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The most wonderful of all things in life is the discovery of another human being with whom one's relationship has a growing depth, beauty and joy as the years increase. This inner progressiveness of love between two human beings is a most marvellous thing; it cannot be found by looking for it or by passionately wishing for it. It is a sort of divine accident, and the most wonderful of all things in life. -- Sir Hugh Walpole

amour fou - altruism - cult - desire - eros - erotica - emotion - feeling - human - free love - lust - narcissism - need - -philia - preference - romantic love - sexuality - Venus

Venus, c. 1485 - Botticelli


Love is a special affection for someone or something, a feeling or emotion. Various different types of love exist, which are more or less related:

Some languages, such as ancient Greek, are better than the English at distinguishing between the different senses in which the word love is used. For example, ancient Greek has the words philia, eros, agape, and storge, meaning love between friends, romantic/sexual love, unconditional (possibly sacrificial, unreciprocated) love, and affection/familial love respectively. However, with Greek as with many other languages, it has been historically difficult to separate the meanings of these words totally, and so we can find examples of agape being used with much the same meaning as eros. At the same time the ancient Greek text of the Bible has examples of the verb agapo being used with the same meaning as phileo. --http://en.wikipedia.org/wiki/Love, Mar 2004

Is (romantic) love a form of mental illness?

“The language of Valentine's Day cards and love songs-‘crazy for you,’ ‘madly in love,’ et cetera-may reveal an important truth. Sometimes, love looks like a mental disorder, says British clinical psychologist Frank Tallis. . . . The author of ‘Love Sick: Love as a Mental Illness,’ Mr. Tallis has a private practice in London, where he says he often has patients who are suffering mentally because of love. ‘Some people are referred to me because of an admission to depression or anxiety disorder, but in fact, once we'd explored issues around their problems, it was clear they were just in love.’ . . . -- via http://theszaszblog.blogspot.com/2005/02/is-love-form-of-mental-illness.html [Feb 2005]

Songs with love in the title or lyrics

The Symposium (360 B.C.E) - Plato

  1. The Symposium (360 B.C.E) - Plato [Amazon.com]
    In his celebrated masterpiece, Symposium, Plato imagines a high-society dinner-party in Athens in 416 BC. The guests--including the comic poet Aristophanes and Plato's mentor Socrates--each deliver a short speech in praise of love. The sequence of dazzling speeches culminates in Socrates' famous account of the views of Diotima, a prophetess who taught him that love is our means of trying to attain goodness, and a brilliant sketch of Socrates himself by a drunken Alcibiades, the most popular and notorious Athenian of the time. Engaging the reader on every page, this new translation conveys the power, humor, and pathos of Plato's creation and is complemented by full explanatory notes and an illuminating introduction.

    Falling in Love (1979) - Francesco Alberoni

  2. Falling in Love (1979) - Francesco Alberoni [Amazon.com]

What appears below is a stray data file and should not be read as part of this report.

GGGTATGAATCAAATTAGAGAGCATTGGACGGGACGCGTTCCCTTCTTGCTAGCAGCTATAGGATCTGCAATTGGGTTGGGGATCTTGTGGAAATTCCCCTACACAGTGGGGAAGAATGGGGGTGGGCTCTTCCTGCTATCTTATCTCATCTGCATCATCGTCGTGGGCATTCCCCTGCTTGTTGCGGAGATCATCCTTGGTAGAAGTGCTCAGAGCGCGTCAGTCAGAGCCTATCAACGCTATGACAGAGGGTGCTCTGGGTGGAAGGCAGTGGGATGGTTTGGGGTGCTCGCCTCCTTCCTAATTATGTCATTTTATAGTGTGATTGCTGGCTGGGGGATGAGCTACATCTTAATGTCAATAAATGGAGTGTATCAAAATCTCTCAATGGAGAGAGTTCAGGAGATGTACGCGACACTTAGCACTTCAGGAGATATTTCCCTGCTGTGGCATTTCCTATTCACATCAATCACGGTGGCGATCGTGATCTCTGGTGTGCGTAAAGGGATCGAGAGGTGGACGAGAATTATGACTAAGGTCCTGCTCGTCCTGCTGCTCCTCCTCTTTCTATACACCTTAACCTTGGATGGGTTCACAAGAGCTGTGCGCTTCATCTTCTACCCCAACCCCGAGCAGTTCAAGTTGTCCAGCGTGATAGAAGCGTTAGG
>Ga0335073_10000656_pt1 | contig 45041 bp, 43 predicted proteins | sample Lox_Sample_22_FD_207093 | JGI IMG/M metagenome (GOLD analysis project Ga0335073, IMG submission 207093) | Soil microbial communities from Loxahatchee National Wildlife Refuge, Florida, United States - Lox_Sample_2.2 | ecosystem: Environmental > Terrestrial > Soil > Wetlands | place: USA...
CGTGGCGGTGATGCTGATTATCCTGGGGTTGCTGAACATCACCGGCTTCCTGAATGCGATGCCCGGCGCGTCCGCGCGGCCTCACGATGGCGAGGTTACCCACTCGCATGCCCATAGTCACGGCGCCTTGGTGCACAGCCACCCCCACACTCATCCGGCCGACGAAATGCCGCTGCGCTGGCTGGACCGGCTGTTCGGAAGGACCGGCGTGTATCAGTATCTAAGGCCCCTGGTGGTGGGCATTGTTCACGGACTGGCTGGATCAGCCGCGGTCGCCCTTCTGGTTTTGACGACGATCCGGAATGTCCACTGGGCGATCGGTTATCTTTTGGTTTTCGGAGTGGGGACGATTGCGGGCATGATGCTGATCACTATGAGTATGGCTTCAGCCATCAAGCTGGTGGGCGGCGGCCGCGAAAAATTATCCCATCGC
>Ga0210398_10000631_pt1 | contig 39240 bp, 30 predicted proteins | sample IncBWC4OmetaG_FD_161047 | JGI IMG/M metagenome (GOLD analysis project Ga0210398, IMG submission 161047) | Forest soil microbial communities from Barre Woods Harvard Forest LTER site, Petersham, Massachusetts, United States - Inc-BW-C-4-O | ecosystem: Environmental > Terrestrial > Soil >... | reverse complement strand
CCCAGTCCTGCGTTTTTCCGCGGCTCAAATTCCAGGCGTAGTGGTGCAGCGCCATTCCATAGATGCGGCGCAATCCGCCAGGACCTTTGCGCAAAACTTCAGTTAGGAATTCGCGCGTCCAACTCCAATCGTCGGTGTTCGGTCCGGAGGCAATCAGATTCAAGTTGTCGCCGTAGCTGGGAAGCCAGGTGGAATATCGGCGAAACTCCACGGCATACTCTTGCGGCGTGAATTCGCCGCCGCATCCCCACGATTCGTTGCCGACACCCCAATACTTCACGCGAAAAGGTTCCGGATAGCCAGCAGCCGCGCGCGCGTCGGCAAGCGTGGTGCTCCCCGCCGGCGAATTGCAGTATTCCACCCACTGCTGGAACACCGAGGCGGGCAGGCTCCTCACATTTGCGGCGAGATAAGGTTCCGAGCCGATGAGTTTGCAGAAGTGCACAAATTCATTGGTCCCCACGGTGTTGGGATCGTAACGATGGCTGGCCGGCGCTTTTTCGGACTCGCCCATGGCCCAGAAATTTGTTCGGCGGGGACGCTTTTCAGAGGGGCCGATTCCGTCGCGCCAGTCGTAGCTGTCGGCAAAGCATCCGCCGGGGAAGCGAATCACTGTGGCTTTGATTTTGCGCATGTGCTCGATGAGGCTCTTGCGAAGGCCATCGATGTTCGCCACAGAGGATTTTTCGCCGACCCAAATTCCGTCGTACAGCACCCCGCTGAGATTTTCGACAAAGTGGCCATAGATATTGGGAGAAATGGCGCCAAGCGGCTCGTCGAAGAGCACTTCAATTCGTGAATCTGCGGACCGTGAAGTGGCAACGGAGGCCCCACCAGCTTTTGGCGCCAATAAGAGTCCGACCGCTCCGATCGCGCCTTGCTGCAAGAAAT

Francesco Alberoni (Born December 31, 1939 in Piacenza, Italy) an Italian Sociologist and Journalist. Is a Professor in Sociology. Francesco Alberoni was a Board Member and Senior Board Member (Chairman) of Rai , the national Italian Television, from 2002-2005. --http://en.wikipedia.org/wiki/Francesco_Alberoni [Jan 2006]

    On Love (1993) - Alain de Botton

  3. On Love (1993) - Alain de Botton [Amazon.com]
    A tour-de-force pleasure of a first novel that takes a conventional love story and textures it with philosophical ruminations, ironic subtitles, and various sorts of playfulness, including pencil drawings. The narrator, on a flight from Paris to London, meets Chloe in the first chapter, ``Romantic Fatalism'': ``The longing for a destiny is nowhere stronger than in our romantic life.'' In each ironically titled chapter to follow (``Marxism,'' ``Beauty,'' Skepticism and Faith,'' etc.), the paragraphs are numbered, as de Botton develops his disquisition upon love and its limitations. Apothegms abound: ``If the fall into love happens so rapidly, it is perhaps because the wish to love has preceded the beloved....'' The narrator falls for Chloe, but even at the beginning, dishonesty enters the picture: ``What sides of myself should I release?'' The narrator, in fact, is a prevaricator, leaving the relationship to speculate upon various matters: ``Few things can be as antithetical to sex as thought.'' Soon enough, disillusionment sets in: Chloe, trying to read Cosmo, tells the narrator to turn down the ``yodeling.'' It's Bach. ``Understanding Chloe, I was like a doctor, passing hands over a body, trying to intuit the interior.'' Understandably, Chloe tires of such a creep, and the two practice ``romantic terrorism.'' (``Is there anything wrong?'' ``No, why, should there be?'') Chloe, unfaithful, leaves him to contemplate suicide--and ``The Jesus Complex''--before he finds Rachel and the whole thing starts again.... A dissertation/novel on romantic narcissism that's both intellectually stimulating and emotionally touching. A very promising debut. (First printing of 25,000) -- Copyright ©1993, Kirkus Associates

    Alain de Botton, born in Zurich, Switzerland on December 20, 1969, is a London-based writer. He is the son of the Swiss financier and Art collector, Gilbert de Botton. --http://en.wikipedia.org/wiki/Alain_de_Botton [Jan 2006]

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